On 30 May 2022 we were privileged to be joined by Golriz Ghahraman and Mustafa Derbashi for a kōrero about refugee resettlement in New Zealand. As an audience, we listened to Golriz and Mustafa share aspects of their own personal journey to New Zealand and reflected together as we discussed the seemingly insurmountable obstacles faced by refugees and asylum seekers, the shortfalls of New Zealand's response, and how we can each do more to better support the newest members of our community.
Golriz Ghahraman is an Iranian-Kiwi refugee and now Green Party MP, having arrived in Aotearoa as a child asylum seeker with her family from Iran. In New Zealand, she has successfully advocated on human rights issues before the Supreme Court. Before entering parliament as list MP for the Green Party, Golriz was active in the NGO community, volunteering her skills to advance justice reform, refugee and migrant rights, and for family carers of disabled persons.
Mustafa Derbashi has been an active part of helping Middle Eastern and Muslim migrants and refugees integrate into New Zealand life. He is currently a member of Kāpuia - the Ministerial Advisory Group on the Government’s Response to the Royal Commission of Inquiry into the terrorist attack on Christchurch mosques. In 2021, Mustafa was appointed a member of the New Zealand Order of Merit for his services to migrant and refugee communities. Having spent the first 25 years of his life in a refugee camp, he offered profound insight into what more New Zealand can do for refugees in our community.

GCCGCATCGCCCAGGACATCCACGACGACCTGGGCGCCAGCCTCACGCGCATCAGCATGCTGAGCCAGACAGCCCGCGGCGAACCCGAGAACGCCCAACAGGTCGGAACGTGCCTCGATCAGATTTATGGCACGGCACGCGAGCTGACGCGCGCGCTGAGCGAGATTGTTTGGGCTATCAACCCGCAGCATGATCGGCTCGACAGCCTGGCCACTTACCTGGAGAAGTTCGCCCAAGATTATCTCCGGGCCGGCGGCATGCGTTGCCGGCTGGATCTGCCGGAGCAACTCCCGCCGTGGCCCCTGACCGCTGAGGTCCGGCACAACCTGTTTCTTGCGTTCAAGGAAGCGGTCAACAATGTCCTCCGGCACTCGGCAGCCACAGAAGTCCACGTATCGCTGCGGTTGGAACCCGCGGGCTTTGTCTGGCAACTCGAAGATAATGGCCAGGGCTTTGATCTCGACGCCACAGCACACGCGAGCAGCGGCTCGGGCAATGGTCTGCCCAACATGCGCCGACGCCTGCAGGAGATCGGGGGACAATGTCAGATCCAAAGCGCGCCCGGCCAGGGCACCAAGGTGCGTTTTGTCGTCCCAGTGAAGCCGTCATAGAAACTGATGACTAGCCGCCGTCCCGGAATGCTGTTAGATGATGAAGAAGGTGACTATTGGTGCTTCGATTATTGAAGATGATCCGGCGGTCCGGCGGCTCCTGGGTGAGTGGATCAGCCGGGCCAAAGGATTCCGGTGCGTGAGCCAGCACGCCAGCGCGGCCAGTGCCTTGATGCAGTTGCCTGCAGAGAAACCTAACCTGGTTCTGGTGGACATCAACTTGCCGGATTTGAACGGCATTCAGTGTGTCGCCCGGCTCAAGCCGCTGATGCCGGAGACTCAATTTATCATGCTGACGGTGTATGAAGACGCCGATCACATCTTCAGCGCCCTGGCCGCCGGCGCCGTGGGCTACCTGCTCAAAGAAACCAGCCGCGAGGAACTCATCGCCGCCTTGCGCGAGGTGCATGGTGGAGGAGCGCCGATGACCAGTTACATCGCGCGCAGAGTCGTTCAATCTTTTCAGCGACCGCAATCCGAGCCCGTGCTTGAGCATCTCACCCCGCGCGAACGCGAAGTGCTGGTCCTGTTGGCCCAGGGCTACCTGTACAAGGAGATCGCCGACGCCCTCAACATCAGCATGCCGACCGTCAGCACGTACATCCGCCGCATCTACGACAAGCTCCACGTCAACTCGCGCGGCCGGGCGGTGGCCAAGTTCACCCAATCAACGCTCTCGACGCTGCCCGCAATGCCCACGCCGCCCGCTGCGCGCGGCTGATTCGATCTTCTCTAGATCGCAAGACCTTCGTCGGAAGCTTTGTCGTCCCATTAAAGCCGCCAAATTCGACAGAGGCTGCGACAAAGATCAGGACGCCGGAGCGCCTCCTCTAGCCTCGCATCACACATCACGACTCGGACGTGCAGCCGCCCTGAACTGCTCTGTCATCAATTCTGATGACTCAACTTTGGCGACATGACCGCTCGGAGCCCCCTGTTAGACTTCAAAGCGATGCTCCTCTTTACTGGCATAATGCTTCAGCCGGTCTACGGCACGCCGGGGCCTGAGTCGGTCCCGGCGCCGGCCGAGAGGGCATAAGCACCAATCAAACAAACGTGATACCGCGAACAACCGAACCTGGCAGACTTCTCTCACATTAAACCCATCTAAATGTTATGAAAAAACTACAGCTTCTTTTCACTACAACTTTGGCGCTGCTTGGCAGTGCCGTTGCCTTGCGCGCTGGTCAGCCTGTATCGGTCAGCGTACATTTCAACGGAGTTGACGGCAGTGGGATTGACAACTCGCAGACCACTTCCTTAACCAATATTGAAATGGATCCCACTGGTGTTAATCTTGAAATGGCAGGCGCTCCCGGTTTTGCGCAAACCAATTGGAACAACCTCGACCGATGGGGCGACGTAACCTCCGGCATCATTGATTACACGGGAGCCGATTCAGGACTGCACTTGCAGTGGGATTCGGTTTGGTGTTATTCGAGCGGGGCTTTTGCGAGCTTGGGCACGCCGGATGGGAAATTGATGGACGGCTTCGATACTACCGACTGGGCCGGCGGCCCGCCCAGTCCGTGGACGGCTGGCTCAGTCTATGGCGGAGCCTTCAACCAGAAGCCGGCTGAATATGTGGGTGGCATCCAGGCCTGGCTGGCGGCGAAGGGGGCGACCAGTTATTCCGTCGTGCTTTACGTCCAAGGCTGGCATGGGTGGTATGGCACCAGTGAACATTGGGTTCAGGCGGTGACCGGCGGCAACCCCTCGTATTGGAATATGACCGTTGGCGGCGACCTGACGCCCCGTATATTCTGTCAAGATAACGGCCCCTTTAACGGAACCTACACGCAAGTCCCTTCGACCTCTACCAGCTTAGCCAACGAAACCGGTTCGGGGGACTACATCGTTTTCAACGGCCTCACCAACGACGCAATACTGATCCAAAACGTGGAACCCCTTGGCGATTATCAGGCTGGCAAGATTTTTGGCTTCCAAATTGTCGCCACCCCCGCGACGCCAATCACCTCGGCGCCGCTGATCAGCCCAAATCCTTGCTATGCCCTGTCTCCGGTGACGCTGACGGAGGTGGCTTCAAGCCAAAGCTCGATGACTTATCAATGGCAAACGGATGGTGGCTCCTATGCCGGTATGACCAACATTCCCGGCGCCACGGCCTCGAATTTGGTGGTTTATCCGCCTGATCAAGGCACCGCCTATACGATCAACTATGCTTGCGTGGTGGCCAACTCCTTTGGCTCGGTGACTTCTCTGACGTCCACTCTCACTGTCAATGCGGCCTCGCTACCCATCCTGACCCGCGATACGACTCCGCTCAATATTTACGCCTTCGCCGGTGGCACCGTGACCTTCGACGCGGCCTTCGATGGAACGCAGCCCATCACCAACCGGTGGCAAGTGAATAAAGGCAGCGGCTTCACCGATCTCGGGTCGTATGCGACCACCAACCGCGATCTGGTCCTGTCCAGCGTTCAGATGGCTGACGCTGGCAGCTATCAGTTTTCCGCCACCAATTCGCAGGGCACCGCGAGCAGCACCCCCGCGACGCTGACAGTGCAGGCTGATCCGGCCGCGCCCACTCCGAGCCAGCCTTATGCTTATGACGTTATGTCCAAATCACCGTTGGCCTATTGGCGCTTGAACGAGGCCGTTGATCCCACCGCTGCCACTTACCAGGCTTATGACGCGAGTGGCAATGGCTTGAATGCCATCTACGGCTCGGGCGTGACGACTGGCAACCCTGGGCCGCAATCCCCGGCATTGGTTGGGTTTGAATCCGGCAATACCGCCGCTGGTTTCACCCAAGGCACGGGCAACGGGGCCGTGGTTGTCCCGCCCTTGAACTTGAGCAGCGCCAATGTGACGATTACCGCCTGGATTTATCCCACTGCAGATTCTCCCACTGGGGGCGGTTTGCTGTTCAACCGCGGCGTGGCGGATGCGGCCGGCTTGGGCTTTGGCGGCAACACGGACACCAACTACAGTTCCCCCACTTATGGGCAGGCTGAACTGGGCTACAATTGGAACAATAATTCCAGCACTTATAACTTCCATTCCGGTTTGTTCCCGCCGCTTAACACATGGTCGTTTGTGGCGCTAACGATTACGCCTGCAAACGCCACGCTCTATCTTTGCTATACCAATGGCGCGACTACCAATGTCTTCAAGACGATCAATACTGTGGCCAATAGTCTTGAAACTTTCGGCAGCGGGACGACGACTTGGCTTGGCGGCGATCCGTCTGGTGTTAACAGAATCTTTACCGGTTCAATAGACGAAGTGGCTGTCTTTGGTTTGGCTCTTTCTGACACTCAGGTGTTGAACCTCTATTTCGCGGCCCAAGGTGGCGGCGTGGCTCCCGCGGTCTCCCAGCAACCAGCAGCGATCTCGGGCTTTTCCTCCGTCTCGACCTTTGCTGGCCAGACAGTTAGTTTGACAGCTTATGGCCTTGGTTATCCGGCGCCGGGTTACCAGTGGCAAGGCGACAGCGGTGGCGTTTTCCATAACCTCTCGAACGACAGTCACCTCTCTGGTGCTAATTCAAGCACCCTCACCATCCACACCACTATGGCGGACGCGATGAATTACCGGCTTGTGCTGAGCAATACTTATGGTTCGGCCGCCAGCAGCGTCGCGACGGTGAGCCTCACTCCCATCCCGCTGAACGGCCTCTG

We were guided in our discussion by Sarah MacDonald, who offered insight into the important mahi of supporting refugee and asylum seekers' mental health as they settle into New Zealand.
Our kōrero was followed by the screening of 'Amadai'. As their worlds fall apart, an unlikely connection occurs between a Rwandan refugee living in New Zealand and his mentally unstable neighbour. Amadi was born out of writer/director Zia Mandviwalla’s experiences working as a volunteer for Refugee Services in New Zealand: assisting newly arrived refugees adjust to life in an unfamiliar country. Though New Zealand has one of the most comprehensive resettlement programs in the world, the process of adjustment remains a challenging and lonely one.
We discussed the importance of keeping the conversation going by engaging, learning, and sharing our knowledge with our whanau and community and offering our time, resources or skills at various organisations to support refugee communities within Aotearoa.
Ehara taku toa i te toa takitahi, engari he toa takitini" - Success is not the work of an individual but the work of many (as shared by Mustafa Derbashi)"